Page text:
NVLD is not an official diagnosis. It is not part of the Diagnostic and Statistical Manual of Mental Disorders, Fifth Edition (DSM V-TR), the manual mental health professionals use to diagnose conditions like learning disorders and ADHD.

Despite this, educational settings and neuropsychologists recognize an NVLD profile and are pushing for the inclusion of NVLD as a diagnosis in future DSMs.

An expert like a neuropsychologist can help identify NVLD by conducting a thorough medical and developmental history and assessing the child’s skills.

They may also conduct academic and cognitive tests to help distinguish NVLD from other related disorders.

Currently, NVLD has no cure and does not have a standard treatment. There are no medical treatments for the condition. Attention deficit hyperactivity disorder (ADHD) medications tend to have little impact on NVLD.

However, therapies and other interventions tailored to the child’s needs can help, including the following:

Physical activities

Individuals with NVLD often do not perform well in sports.

Anecdotal evidence suggests it is crucial to find physical activities to participate in for their health and well-being. These include:

  • swimming
  • track and field
  • martial arts

Participating in these sports may also help improve their motor planning, strength, and coordination.

Teachers can also make accommodations or modifications for NVLD students to make physical education more enjoyable.


Anecdotal evidence suggests possible therapies that may help symptoms, include:

  • physical therapy to address:
    • strength
    • gross motor skills
    • motor planning
    • balance
    • coordination
  • occupational therapy to improve fine motor skills and address sensory issues with sensory integration problems like sensory overload
  • social skills training to teach appropriate responses to social situations, like greeting someone and joining a conversation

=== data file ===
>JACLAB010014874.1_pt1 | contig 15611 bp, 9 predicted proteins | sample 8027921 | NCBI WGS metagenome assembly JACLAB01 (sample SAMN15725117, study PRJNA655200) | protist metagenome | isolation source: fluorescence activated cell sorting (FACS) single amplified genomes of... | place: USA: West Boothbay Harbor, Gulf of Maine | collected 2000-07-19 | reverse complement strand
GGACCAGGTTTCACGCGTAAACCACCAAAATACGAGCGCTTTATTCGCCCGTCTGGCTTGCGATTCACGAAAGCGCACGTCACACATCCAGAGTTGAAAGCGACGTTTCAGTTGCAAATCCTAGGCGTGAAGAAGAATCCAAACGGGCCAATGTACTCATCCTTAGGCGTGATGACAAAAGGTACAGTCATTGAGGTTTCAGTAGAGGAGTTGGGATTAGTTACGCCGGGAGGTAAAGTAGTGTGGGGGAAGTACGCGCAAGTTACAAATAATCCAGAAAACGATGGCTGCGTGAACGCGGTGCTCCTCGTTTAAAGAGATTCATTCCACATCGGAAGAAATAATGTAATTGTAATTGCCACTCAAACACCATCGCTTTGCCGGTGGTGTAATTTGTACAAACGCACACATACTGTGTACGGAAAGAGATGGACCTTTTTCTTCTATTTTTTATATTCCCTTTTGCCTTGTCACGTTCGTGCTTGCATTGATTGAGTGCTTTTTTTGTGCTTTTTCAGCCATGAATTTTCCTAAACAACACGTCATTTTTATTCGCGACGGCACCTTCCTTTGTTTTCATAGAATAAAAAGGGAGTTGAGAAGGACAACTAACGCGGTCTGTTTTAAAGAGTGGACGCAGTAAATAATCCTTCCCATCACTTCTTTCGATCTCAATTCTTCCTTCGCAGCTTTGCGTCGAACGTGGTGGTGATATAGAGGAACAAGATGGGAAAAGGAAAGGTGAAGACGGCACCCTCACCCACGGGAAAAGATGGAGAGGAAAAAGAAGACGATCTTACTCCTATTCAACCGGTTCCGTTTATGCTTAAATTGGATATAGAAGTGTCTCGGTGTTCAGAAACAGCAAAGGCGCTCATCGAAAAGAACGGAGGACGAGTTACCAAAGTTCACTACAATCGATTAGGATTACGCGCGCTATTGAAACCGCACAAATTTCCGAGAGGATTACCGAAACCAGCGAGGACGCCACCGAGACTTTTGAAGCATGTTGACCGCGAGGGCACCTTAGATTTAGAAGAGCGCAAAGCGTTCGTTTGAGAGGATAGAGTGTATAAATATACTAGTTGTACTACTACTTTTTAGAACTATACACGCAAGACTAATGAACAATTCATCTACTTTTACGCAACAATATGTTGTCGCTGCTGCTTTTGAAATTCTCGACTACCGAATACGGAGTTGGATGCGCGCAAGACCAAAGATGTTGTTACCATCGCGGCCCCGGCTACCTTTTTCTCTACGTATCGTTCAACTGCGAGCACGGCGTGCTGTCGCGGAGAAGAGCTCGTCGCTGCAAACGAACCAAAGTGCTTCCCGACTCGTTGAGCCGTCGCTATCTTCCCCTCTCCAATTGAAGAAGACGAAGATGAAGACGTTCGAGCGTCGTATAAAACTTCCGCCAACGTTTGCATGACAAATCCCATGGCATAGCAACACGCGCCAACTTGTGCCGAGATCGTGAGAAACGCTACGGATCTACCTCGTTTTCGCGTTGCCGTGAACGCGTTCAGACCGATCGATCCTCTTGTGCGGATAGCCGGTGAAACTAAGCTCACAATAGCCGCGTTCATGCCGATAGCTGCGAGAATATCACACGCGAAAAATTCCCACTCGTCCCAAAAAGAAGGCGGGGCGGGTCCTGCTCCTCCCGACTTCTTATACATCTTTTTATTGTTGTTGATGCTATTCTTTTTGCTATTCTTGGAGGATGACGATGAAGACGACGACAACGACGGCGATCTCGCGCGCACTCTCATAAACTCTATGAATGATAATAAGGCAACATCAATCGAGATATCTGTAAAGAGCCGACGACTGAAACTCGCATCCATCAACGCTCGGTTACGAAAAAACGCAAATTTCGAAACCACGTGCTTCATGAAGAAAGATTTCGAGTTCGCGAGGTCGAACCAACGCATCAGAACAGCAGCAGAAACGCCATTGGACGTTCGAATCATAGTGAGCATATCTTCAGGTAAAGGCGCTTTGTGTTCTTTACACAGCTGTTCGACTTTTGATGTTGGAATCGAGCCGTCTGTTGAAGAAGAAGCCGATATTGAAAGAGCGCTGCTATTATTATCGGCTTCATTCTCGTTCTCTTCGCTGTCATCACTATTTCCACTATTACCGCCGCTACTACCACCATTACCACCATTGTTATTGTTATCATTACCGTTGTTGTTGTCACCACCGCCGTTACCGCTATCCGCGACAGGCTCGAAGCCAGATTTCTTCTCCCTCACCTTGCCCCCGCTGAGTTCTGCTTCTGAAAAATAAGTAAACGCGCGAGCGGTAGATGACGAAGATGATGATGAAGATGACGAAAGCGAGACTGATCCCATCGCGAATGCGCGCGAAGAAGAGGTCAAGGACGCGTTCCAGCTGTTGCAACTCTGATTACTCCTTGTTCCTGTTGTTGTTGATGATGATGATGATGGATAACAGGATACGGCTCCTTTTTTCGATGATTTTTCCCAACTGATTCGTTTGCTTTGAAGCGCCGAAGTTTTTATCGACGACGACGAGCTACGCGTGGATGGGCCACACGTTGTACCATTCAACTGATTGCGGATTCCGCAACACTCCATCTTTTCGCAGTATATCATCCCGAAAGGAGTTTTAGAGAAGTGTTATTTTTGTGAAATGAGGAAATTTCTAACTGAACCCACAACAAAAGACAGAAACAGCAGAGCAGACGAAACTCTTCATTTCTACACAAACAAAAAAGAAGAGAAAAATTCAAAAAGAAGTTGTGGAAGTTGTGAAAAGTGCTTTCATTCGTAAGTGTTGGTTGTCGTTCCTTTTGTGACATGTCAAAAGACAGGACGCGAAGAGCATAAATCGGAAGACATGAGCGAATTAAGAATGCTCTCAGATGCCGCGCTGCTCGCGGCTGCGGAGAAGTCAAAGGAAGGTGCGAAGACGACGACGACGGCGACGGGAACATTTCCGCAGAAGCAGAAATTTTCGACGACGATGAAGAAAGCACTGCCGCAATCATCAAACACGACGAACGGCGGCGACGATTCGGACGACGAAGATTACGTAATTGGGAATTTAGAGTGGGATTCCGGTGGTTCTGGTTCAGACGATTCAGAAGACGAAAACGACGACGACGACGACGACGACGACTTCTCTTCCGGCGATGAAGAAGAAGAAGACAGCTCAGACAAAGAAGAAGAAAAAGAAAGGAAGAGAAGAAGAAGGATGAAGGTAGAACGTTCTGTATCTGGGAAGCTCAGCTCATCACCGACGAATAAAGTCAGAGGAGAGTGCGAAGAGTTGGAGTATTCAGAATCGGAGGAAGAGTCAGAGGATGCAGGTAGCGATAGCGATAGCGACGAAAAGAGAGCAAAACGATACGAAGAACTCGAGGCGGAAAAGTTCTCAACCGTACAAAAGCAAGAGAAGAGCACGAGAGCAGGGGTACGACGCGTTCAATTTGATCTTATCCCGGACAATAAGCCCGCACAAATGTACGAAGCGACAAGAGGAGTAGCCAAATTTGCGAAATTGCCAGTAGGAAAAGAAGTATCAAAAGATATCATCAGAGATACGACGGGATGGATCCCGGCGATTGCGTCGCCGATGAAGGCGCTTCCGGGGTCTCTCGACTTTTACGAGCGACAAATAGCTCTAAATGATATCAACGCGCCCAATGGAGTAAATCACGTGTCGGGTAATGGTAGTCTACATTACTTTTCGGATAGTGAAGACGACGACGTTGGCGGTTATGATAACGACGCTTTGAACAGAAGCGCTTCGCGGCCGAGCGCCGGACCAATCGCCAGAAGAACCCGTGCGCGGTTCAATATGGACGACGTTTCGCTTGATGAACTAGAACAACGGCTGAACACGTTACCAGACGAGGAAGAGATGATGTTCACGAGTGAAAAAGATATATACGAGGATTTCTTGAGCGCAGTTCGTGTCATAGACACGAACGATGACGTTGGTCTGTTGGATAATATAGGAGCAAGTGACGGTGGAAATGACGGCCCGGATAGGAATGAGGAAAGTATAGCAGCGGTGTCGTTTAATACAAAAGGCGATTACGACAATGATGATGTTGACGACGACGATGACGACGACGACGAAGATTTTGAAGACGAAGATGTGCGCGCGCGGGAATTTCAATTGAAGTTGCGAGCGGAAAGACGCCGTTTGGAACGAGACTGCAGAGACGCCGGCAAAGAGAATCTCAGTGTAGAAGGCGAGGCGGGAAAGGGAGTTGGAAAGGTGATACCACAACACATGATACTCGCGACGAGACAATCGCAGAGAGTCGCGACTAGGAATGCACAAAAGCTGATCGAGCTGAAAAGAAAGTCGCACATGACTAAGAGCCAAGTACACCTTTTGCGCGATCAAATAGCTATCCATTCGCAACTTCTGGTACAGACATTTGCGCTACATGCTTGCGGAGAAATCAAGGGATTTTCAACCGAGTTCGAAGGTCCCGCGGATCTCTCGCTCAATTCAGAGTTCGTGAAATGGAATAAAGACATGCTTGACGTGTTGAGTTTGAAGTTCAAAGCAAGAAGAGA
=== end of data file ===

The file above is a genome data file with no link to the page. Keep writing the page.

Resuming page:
• executive function training to develop:
    • problem-solving
    • attention
    • organization
    • planning
    • other deficient skills
  • cognitive therapy to deal with anxiety, self-esteem, and self-confidence issues common with persons with NVLD


Below are some of the classroom accommodations that can help a child with NVLD cope:

  • give extra time when teaching a new concept
  • provide ample warning before transitioning to another activity
  • make situations more predictable
  • follow a predictable routine or post an outline of the day’s schedule
  • provide clear, explicit verbal instructions
  • simplify visual materials
  • provide visual aids
  • place in a seat with fewer visual distractions
  • provide movement breaks
  • give explicit instructions or hand-over-hand assistance when teaching motor skills like handwriting
  • explore different ways to learn a new topic
  • read out math problems
  • type assignments or use a voice recognition tool to replace handwriting
  • provide simple graphic organizers like concept maps or outlines
  • use graph paper for math lessons

NVLD is an uncommon and often misdiagnosed type of learning disability. It affects a person’s ability to understand nonverbal information, leading to poor social skills and spatial and motor problems.

NVLD has no cure, and there are no medical treatments for it. Therapies and accommodations can help with a person’s learning disorder and help them overcome difficulties.

Parents who suspect their child has NVLD or think their child received a wrong diagnosis should talk with their pediatrician or set up an appointment with an expert, like a neuropsychologist, for an evaluation.